Hungary: A defender of Christian Europe?
Hungarian Prime Minister Viktor Orban has always been a xenophobic nationalist, said the Frankfurter Allgemeine Zeitung (Germany) in an editorial, but now he has lost whatever “kernel of rationality” he once possessed. Orban, whose Fidesz party is expected to win the April elections, declared in his annual state of the nation address this week that his administration is the last bastion in the fight against the “Islamization” of Europe. When more than a million desperate migrants from Syria and elsewhere flooded into the European Union in 2015, his government erected a razor-wire fence on Hungary’s southern border, and it has since refused to accept its EU-mandated share of refugees. Orban called this denial of basic humanity and EU law a noble attempt to save the West. He then launched into an anti-Semitic “conspiracy theory,” alleging that the Hungarian-born Jewish-American philanthropist George Soros was trying to dechristianize Europe. “We will fight,” Orban said, “and step one is our anti-Soros law,” which would impose a 25 percent tax on foreign donations to NGOs that support migration. With this speech, “Orban has left the path of democracy.”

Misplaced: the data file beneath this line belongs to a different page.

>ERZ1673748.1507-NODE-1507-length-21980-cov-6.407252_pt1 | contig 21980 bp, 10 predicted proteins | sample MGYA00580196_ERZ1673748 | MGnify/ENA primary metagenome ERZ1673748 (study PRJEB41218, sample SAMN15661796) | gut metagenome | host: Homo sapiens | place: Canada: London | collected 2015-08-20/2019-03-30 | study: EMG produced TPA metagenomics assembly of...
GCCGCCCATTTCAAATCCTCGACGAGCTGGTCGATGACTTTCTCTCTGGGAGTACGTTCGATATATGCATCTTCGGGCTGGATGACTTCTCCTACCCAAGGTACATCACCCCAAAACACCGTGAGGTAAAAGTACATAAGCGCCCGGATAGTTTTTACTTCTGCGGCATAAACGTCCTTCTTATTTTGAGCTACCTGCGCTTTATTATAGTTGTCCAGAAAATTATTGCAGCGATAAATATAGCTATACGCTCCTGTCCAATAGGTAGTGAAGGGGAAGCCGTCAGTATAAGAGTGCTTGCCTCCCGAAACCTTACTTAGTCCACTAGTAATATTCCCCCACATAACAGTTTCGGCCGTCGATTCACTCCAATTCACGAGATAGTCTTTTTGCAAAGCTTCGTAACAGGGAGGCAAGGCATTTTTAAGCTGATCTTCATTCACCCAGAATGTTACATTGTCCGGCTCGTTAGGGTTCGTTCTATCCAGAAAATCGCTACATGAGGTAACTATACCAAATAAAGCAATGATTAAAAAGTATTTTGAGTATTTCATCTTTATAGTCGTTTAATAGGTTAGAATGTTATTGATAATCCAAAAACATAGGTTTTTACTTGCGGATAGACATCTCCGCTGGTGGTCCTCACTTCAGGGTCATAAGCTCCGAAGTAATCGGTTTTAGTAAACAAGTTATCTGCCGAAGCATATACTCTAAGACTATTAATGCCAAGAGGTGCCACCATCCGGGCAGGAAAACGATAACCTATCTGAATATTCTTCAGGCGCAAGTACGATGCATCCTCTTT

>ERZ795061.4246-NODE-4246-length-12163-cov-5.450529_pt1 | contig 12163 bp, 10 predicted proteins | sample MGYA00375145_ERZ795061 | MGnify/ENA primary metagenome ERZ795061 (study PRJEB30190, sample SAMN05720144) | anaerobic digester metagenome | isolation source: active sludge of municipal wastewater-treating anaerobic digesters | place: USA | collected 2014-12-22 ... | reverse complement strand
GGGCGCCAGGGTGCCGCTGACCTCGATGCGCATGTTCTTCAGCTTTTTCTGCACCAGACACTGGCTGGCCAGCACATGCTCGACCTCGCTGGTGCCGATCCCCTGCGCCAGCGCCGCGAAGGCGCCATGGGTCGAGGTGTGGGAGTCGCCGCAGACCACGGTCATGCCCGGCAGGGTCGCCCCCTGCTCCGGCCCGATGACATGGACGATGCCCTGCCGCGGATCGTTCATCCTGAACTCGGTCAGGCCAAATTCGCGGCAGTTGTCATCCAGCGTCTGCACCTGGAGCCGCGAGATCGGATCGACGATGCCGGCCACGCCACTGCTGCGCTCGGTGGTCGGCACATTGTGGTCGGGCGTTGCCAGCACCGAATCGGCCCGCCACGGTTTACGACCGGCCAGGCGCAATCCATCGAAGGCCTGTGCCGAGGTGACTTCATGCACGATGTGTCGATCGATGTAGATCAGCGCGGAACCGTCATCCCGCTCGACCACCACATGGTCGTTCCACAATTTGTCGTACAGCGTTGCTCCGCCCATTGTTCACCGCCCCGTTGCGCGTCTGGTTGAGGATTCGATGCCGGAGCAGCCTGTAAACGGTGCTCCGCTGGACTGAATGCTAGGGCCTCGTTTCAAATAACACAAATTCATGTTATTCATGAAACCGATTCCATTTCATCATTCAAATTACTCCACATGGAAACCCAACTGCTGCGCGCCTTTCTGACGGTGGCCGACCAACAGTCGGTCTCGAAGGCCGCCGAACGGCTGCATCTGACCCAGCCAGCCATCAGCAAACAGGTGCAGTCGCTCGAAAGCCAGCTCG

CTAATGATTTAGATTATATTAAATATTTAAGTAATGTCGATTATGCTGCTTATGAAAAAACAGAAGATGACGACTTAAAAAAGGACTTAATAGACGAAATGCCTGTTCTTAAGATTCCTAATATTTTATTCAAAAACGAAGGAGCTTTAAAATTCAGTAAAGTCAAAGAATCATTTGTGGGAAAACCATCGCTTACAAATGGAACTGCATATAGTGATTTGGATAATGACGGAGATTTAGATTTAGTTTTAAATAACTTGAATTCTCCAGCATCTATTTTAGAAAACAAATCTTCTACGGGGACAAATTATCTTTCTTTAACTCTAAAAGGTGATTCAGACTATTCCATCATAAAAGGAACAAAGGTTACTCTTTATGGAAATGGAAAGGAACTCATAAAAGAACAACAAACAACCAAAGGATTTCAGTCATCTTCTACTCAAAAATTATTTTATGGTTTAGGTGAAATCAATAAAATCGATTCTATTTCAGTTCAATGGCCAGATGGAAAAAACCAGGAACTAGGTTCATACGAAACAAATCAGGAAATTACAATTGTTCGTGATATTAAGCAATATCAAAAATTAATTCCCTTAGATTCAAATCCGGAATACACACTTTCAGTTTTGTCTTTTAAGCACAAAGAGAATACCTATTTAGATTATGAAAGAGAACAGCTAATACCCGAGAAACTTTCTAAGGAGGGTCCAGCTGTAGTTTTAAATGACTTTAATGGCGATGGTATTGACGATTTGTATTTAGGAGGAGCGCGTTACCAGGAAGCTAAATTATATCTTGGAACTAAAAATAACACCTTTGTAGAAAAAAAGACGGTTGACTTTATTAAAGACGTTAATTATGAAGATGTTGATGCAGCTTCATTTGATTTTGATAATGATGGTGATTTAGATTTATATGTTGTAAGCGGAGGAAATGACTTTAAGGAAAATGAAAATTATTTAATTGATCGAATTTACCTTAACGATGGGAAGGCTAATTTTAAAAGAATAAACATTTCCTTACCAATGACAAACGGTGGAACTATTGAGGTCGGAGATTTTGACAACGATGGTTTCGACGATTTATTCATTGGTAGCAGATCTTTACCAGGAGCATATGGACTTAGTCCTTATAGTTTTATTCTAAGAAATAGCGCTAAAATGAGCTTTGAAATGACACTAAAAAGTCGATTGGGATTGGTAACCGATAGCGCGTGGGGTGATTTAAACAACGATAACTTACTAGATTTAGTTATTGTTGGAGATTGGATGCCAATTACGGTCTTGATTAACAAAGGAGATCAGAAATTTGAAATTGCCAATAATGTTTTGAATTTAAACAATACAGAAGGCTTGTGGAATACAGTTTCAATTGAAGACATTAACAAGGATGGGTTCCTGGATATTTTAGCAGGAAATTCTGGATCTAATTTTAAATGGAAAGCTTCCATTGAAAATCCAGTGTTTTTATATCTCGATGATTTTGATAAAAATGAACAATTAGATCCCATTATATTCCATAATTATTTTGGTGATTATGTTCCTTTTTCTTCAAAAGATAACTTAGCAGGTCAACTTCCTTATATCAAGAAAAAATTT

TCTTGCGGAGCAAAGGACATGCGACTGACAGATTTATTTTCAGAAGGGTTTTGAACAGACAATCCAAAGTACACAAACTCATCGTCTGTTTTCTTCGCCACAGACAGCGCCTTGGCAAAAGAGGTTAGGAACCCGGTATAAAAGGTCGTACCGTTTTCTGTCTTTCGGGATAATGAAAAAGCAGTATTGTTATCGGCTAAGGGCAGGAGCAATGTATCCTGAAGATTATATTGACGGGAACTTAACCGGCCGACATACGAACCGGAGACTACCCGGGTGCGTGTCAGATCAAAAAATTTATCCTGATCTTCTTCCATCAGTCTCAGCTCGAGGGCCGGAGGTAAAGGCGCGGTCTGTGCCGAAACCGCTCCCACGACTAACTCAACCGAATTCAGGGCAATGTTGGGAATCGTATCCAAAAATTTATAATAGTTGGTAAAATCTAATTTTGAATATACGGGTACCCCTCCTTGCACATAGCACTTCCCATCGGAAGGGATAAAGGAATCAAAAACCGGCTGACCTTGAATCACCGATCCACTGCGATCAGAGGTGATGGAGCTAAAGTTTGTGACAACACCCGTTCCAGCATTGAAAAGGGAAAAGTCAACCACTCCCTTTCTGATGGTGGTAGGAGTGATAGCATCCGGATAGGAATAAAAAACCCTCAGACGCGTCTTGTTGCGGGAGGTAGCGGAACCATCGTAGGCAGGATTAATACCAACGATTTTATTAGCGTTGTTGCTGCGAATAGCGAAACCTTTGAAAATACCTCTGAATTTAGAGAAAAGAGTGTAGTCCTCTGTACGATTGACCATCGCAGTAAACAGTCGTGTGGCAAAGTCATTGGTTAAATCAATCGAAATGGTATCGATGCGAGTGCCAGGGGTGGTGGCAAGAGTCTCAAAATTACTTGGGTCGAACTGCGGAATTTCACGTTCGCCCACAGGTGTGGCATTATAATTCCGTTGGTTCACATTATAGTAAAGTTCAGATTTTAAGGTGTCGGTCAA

So what will the EU do about it? asked Thorsten Knuf in the Berliner Zeitung (Germany). With each passing day, Hungary moves farther away from the bloc’s core democratic values: “separation of powers, respect for fundamental rights, and judicial independence.” Officials in Brussels could threaten to suspend Hungary’s voting rights in EU institutions. But we’ve started that process with Poland, which is experiencing a similar slide toward authoritarianism—and Orban says Hungary will veto Poland’s punishment, expecting the same courtesy from Poland in return. “There is only one way to bring the despisers of freedom and pluralism in the EU to their senses: Turn off the flow of money.” Hungary gets nearly $7 billion a year from the bloc. Could Orban survive without it?
The Hungarian race is being threatened with destruction, said Laszlo Bertha in Hungary’s 888.hu. So thank goodness our leader has “discarded contemptible political correctness” and speaks in plain terms. “We do not want our own color, traditions, and national culture to be mixed with those of others,” Orban said earlier this month. “We do not want to be diverse.” Soros and the EU leaders who do his bidding would turn this country into a den of Muslims and homosexuals. No, thank you. Hungarians will keep “our own identity, our own country, our past successes, our national pride.”
What’s most disturbing is that Orban is not alone in this sentiment, said Ralf Leonhard in Die Tageszeitung (Germany). Austria’s right-wing Chancellor Sebastian Kurz has suggested a military option to stem the tide of migrants, and the once-marginal Alternative for Germany party rocketed to third place in last year’s German elections by pushing a virulently anti-immigrant message. “Orban’s recipe for success, fear plus xenophobia, is working frighteningly well all over Europe.”